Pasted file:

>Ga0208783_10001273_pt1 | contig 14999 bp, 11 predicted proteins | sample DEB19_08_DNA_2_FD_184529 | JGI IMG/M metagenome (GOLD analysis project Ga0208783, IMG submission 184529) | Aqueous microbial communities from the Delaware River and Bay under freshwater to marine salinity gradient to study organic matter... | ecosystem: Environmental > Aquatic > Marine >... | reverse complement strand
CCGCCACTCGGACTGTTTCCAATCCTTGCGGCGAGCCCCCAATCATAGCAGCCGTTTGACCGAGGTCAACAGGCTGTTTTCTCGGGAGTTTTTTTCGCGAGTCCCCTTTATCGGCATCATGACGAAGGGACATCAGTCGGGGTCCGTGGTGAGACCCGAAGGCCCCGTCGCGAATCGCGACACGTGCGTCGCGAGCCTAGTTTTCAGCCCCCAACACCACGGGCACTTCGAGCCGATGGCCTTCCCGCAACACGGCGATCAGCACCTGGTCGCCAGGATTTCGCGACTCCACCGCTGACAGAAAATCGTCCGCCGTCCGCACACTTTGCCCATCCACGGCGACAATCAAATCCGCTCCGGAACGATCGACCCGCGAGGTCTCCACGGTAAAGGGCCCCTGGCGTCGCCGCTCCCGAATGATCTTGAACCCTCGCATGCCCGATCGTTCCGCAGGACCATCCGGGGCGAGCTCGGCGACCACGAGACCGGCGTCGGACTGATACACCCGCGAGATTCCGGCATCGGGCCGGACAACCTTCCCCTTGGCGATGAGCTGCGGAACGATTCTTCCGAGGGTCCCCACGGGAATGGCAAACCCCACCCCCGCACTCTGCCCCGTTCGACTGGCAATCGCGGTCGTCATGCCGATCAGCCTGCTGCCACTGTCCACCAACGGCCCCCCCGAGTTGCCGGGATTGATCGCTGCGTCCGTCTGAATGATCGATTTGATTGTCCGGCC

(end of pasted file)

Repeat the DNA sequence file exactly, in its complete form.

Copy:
>Ga0208783_10001273_pt1 | contig 14999 bp, 11 predicted proteins | sample DEB19_08_DNA_2_FD_184529 | JGI IMG/M metagenome (GOLD analysis project Ga0208783, IMG submission 184529) | Aqueous microbial communities from the Delaware River and Bay under freshwater to marine salinity gradient to study organic matter... | ecosystem: Environmental > Aquatic > Marine >... | reverse complement strand
CCGCCACTCGGACTGTTTCCAATCCTTGCGGCGAGCCCCCAATCATAGCAGCCGTTTGACCGAGGTCAACAGGCTGTTTTCTCGGGAGTTTTTTTCGCGAGTCCCCTTTATCGGCATCATGACGAAGGGACATCAGTCGGGGTCCGTGGTGAGACCCGAAGGCCCCGTCGCGAATCGCGACACGTGCGTCGCGAGCCTAGTTTTCAGCCCCCAACACCACGGGCACTTCGAGCCGATGGCCTTCCCGCAACACGGCGATCAGCACCTGGTCGCCAGGATTTCGCGACTCCACCGCTGACAGAAAATCGTCCGCCGTCCGCACACTTTGCCCATCCACGGCGACAATCAAATCCGCTCCGGAACGATCGACCCGCGAGGTCTCCACGGTAAAGGGCCCCTGGCGTCGCCGCTCCCGAATGATCTTGAACCCTCGCATGCCCGATCGTTCCGCAGGACCATCCGGGGCGAGCTCGGCGACCACGAGACCGGCGTCGGACTGATACACCCGCGAGATTCCGGCATCGGGCCGGACAACCTTCCCCTTGGCGATGAGCTGCGGAACGATTCTTCCGAGGGTCCCCACGGGAATGGCAAACCCCACCCCCGCACTCTGCCCCGTTCGACTGGCAATCGCGGTCGTCATGCCGATCAGCCTGCTGCCACTGTCCACCAACGGCCCCCCCGAGTTGCCGGGATTGATCGCTGCGTCCGTCTGAATGATCGATTTGATTGTCCGGCC